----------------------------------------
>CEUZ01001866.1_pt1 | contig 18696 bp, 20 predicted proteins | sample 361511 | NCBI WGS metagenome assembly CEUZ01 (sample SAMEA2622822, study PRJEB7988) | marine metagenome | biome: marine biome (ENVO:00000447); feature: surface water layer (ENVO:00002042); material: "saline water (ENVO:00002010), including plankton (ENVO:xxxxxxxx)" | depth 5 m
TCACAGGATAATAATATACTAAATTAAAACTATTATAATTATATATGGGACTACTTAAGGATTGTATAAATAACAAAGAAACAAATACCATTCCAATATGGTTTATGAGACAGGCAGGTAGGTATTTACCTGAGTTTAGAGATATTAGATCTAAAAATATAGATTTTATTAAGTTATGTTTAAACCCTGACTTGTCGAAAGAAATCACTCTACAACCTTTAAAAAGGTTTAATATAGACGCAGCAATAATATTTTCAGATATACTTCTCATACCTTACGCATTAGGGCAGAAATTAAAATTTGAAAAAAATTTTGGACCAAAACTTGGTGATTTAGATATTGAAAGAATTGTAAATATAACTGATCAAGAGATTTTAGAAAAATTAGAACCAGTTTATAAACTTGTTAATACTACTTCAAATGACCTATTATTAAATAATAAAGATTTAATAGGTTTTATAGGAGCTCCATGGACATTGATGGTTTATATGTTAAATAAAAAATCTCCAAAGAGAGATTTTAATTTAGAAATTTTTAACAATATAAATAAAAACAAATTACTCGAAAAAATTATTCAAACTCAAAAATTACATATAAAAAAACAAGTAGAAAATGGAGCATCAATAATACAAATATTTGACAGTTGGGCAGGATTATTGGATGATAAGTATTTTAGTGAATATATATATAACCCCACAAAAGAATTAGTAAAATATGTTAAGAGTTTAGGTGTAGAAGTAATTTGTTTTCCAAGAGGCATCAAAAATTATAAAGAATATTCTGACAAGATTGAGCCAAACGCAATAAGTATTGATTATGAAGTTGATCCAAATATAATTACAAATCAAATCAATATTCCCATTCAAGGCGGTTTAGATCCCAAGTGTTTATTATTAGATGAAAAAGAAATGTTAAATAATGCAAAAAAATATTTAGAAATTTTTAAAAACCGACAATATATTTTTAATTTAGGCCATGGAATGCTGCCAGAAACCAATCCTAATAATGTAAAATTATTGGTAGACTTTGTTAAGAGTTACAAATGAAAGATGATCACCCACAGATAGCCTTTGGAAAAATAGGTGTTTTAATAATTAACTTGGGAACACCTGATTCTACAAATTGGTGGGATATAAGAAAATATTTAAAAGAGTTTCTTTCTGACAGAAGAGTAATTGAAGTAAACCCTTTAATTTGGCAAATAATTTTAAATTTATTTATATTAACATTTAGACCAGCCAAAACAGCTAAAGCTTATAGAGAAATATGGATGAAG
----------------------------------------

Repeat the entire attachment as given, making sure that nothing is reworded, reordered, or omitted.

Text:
>CEUZ01001866.1_pt1 | contig 18696 bp, 20 predicted proteins | sample 361511 | NCBI WGS metagenome assembly CEUZ01 (sample SAMEA2622822, study PRJEB7988) | marine metagenome | biome: marine biome (ENVO:00000447); feature: surface water layer (ENVO:00002042); material: "saline water (ENVO:00002010), including plankton (ENVO:xxxxxxxx)" | depth 5 m
TCACAGGATAATAATATACTAAATTAAAACTATTATAATTATATATGGGACTACTTAAGGATTGTATAAATAACAAAGAAACAAATACCATTCCAATATGGTTTATGAGACAGGCAGGTAGGTATTTACCTGAGTTTAGAGATATTAGATCTAAAAATATAGATTTTATTAAGTTATGTTTAAACCCTGACTTGTCGAAAGAAATCACTCTACAACCTTTAAAAAGGTTTAATATAGACGCAGCAATAATATTTTCAGATATACTTCTCATACCTTACGCATTAGGGCAGAAATTAAAATTTGAAAAAAATTTTGGACCAAAACTTGGTGATTTAGATATTGAAAGAATTGTAAATATAACTGATCAAGAGATTTTAGAAAAATTAGAACCAGTTTATAAACTTGTTAATACTACTTCAAATGACCTATTATTAAATAATAAAGATTTAATAGGTTTTATAGGAGCTCCATGGACATTGATGGTTTATATGTTAAATAAAAAATCTCCAAAGAGAGATTTTAATTTAGAAATTTTTAACAATATAAATAAAAACAAATTACTCGAAAAAATTATTCAAACTCAAAAATTACATATAAAAAAACAAGTAGAAAATGGAGCATCAATAATACAAATATTTGACAGTTGGGCAGGATTATTGGATGATAAGTATTTTAGTGAATATATATATAACCCCACAAAAGAATTAGTAAAATATGTTAAGAGTTTAGGTGTAGAAGTAATTTGTTTTCCAAGAGGCATCAAAAATTATAAAGAATATTCTGACAAGATTGAGCCAAACGCAATAAGTATTGATTATGAAGTTGATCCAAATATAATTACAAATCAAATCAATATTCCCATTCAAGGCGGTTTAGATCCCAAGTGTTTATTATTAGATGAAAAAGAAATGTTAAATAATGCAAAAAAATATTTAGAAATTTTTAAAAACCGACAATATATTTTTAATTTAGGCCATGGAATGCTGCCAGAAACCAATCCTAATAATGTAAAATTATTGGTAGACTTTGTTAAGAGTTACAAATGAAAGATGATCACCCACAGATAGCCTTTGGAAAAATAGGTGTTTTAATAATTAACTTGGGAACACCTGATTCTACAAATTGGTGGGATATAAGAAAATATTTAAAAGAGTTTCTTTCTGACAGAAGAGTAATTGAAGTAAACCCTTTAATTTGGCAAATAATTTTAAATTTATTTATATTAACATTTAGACCAGCCAAAACAGCTAAAGCTTATAGAGAAATATGGATGAAG